Canadian film crew – including make-up and special effects, sound and lighting technicians – should be taken into account when deciding whether a film or TV show qualifies as Canadian, Parliament says .
The head of the union representing people working on films in Canada said the current criteria for defining what counts as a Canadian production are elitist and outdated. They exclude the team that builds and directs sets as well as creative roles often filled by women, including costume, hair and makeup designers and script editors.
John Lewis, international vice president of the Alliance of Theatrical Stage Employees, says crucial roles in modern productions, such as those working on digital effects and with green screens, should be considered alongside roles more traditional ones, such as the screenwriter and the cinematographer.
“It’s a definition that’s been around for decades,” he told The Globe and Mail on Wednesday. “There are creative positions that tend to be filled by women, but they don’t have any weight or credibility. And there are shows with hundreds of Canadian crews and they don’t count.
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The definition of films and programs considered Canadian is at the heart of the streaming bill currently before Parliament. Bill C-11 would subject streaming platforms such as Netflix and Disney+ to Canadian broadcasting laws and require them, alongside traditional broadcasters, to promote Canadian productions and support them financially.
Heritage Minister Pablo Rodriguez says he is considering asking the broadcasting regulator, the Canadian Radio-television and Telecommunications Commission, to modernize the definition.
In an interview with The Globe and Mail, Mr Lewis said the definition must recognize behind-the-scenes roles and key jobs in the 21st century film industry.
“It’s exclusive and elitist and harks back to the days when the only voices that matter are the writer, producer and director,” he said. “But my members are winning Canadian screen awards and Emmys, BAFTAs and Oscars. All shine the spotlight on Canada and deserve recognition. We need a fair system to determine which productions should be considered Canadian.
Internationally acclaimed Canadian women in makeup include Gail Kennedy, who won an Emmy Award for Bury my heart at Wounded Knee, a series filmed in Alberta focusing on the Sioux driven from their land after the defeat of the American army at the Battle of Little Bighorn.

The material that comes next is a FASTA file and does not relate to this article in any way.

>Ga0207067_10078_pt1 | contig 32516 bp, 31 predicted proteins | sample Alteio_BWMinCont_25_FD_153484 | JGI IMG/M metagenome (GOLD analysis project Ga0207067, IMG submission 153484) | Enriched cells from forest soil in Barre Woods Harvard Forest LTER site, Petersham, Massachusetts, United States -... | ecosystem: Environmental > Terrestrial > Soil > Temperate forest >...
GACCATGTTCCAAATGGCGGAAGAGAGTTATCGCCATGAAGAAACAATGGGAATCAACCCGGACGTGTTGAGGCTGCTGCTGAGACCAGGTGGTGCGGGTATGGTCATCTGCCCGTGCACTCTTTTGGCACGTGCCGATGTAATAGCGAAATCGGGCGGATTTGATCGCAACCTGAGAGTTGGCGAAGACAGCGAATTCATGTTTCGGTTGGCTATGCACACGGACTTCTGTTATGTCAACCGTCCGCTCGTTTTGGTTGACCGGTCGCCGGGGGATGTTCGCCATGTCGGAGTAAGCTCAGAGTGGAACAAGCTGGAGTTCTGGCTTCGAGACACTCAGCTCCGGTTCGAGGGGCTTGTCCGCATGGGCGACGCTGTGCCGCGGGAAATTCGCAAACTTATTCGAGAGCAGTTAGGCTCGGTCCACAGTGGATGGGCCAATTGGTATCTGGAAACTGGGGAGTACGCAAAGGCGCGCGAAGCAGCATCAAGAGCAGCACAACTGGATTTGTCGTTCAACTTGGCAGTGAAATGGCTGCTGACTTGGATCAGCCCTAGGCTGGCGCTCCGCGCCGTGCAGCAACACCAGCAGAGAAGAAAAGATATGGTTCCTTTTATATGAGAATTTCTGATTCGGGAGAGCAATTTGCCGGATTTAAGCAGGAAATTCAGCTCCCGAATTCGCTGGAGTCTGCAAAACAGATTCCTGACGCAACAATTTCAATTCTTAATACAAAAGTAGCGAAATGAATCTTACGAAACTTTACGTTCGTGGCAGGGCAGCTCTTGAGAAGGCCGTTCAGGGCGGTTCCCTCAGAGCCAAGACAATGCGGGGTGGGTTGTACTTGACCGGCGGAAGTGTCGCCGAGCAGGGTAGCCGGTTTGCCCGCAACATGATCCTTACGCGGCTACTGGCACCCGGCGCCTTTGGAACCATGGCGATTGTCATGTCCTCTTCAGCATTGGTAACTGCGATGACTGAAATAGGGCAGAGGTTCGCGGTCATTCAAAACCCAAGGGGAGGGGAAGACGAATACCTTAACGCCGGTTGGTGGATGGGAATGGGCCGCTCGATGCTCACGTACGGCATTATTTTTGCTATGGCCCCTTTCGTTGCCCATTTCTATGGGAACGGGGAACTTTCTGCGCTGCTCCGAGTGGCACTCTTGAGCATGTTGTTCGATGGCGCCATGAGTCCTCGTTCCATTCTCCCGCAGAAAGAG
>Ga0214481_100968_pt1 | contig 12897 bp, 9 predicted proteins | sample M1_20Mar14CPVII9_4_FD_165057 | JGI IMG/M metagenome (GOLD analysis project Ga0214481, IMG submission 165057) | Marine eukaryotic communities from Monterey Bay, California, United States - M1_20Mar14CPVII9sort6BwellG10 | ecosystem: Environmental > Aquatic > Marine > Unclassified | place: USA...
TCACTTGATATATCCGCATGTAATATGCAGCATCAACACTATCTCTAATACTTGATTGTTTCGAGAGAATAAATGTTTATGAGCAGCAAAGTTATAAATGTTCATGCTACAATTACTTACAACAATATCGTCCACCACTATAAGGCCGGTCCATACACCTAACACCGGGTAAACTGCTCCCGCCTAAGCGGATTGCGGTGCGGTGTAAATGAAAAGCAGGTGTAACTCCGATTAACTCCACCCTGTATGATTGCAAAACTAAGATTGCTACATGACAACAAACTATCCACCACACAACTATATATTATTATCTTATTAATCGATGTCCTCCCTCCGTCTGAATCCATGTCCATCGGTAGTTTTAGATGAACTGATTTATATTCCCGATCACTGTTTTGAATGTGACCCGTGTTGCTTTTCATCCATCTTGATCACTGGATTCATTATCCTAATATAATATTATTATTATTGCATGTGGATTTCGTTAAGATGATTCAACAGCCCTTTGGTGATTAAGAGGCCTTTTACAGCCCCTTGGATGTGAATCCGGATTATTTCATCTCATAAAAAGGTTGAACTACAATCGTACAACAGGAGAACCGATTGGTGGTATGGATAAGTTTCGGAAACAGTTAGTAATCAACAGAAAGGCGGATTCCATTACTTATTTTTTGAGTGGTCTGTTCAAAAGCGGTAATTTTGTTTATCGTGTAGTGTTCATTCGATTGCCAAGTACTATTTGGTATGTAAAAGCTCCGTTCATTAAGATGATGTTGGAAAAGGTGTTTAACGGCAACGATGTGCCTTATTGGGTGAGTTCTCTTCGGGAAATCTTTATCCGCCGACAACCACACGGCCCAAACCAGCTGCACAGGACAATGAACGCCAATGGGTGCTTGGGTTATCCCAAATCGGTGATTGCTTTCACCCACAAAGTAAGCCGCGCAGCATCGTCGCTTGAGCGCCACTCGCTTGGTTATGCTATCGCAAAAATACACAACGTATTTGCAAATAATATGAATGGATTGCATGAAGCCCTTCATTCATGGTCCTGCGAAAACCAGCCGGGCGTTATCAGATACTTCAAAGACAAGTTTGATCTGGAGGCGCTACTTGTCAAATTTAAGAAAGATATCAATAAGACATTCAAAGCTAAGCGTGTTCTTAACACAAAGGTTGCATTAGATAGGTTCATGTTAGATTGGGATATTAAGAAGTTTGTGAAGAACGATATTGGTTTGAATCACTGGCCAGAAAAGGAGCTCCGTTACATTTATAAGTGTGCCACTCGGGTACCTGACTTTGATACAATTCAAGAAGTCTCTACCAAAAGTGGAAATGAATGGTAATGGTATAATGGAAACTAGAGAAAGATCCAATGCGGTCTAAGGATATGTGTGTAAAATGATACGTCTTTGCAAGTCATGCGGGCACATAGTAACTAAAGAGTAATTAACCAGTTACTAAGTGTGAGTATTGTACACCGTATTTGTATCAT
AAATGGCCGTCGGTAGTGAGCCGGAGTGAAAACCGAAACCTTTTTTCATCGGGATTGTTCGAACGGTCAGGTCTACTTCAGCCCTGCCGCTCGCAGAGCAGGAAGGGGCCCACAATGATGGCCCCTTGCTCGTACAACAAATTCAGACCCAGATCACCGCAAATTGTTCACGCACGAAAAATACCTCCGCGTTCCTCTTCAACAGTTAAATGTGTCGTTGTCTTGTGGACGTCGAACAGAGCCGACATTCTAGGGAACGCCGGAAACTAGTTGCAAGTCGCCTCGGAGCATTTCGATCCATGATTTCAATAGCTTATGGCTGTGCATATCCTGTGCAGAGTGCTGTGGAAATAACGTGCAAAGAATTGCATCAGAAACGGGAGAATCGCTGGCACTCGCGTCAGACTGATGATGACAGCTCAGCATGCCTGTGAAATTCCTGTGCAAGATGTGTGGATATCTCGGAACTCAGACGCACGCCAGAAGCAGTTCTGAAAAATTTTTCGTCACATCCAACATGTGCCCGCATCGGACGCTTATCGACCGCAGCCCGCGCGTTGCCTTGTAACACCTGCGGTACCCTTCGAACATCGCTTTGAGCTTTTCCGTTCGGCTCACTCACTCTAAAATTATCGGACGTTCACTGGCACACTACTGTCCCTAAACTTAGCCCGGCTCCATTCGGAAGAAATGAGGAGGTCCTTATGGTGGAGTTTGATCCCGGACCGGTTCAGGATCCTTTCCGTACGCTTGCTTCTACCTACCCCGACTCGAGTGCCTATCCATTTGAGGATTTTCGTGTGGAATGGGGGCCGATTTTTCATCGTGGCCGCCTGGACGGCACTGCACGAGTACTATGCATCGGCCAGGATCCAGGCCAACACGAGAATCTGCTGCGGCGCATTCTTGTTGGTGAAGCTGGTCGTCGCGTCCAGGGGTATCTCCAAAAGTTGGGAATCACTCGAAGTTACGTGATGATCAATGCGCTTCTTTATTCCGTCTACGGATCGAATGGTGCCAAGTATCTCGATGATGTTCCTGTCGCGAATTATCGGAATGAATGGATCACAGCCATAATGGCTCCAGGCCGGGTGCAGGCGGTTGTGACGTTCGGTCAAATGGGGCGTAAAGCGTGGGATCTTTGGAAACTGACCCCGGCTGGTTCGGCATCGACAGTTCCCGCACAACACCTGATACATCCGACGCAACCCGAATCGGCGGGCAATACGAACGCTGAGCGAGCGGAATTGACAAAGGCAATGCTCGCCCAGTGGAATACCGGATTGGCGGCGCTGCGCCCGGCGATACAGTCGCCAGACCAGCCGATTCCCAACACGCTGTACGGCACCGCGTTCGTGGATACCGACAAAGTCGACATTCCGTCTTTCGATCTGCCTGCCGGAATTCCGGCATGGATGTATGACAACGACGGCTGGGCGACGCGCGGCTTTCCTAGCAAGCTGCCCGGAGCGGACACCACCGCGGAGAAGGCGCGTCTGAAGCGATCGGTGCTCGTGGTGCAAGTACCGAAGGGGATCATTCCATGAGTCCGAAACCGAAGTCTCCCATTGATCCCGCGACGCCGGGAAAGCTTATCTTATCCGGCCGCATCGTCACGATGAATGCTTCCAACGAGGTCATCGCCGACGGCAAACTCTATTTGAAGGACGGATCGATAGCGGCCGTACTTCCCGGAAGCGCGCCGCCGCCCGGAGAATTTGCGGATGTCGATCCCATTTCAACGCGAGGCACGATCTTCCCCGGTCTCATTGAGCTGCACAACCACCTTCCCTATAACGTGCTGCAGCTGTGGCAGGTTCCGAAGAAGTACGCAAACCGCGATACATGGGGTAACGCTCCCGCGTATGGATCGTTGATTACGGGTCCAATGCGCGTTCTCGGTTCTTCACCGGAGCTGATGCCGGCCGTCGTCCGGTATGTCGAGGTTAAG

Wendy Partridge, who was born in Britain but has lived in Canada since the 1970s, won a Canadian Screen Award for Best Costume Design for the film Pompeii and Genie Award for Passchendaele and Loyalties.
Linda Dowds won an Oscar and a BAFTA for best makeup and hair on Tammy Faye’s eyes. She also won Emmys for the series real detective and The Kennedys.
The 10-point checklist of who matters to define a Canadian production recognizes actors in the two main roles, director, writer, production designer, composer, editor and cinematographer. It also requires that intellectual property be owned by a Canadian company and a Canadian producer.
Britain has a broader 35-point test, including whether the subject of the film or TV show is British-themed, such as the life of Shakespeare. The Netherlands uses a 200 point system to define a Dutch production.
Lewis told a Senate committee examining Bill C-11 on Tuesday that the points system should be expanded, as the current definition excludes productions employing hundreds of Canadians, written by Canadians and featuring actors Canadians.
They include the hit Quebec survival film Until the decline, which was filmed and shot in Quebec with a Canadian cast and crew, and has been dubbed into 31 languages. It doesn’t count as Canadian because Netflix funded it and owns the intellectual property rights.
“This was Netflix’s first original feature film in Canada. It’s a Canadian story, created by Canadians and shot in Canada with Canadian crews. It is also a story in French written by French Canadians and featuring actors from Quebec. It was watched by audiences around the world, with 95% of viewers outside of Canada. It is a huge achievement in promoting Canada to the world. As The Handmaid’s Tale, he’s not considered Canadian,” Lewis said.
Last month, Walt Disney Co. also called on the federal government to redefine what counts as a Canadian film, saying some of its productions made in Canada with a Canadian cast and crew — and telling a Canadian story — are not eligible under the current rules. .
Mr. Lewis said The last of us, a series based on the popular video game, is the biggest production in Canadian history, but may not be considered Canadian. He said the show, which will air on HBO Max next year, has been touring Alberta for more than a year and employs more than 1,000 Canadians.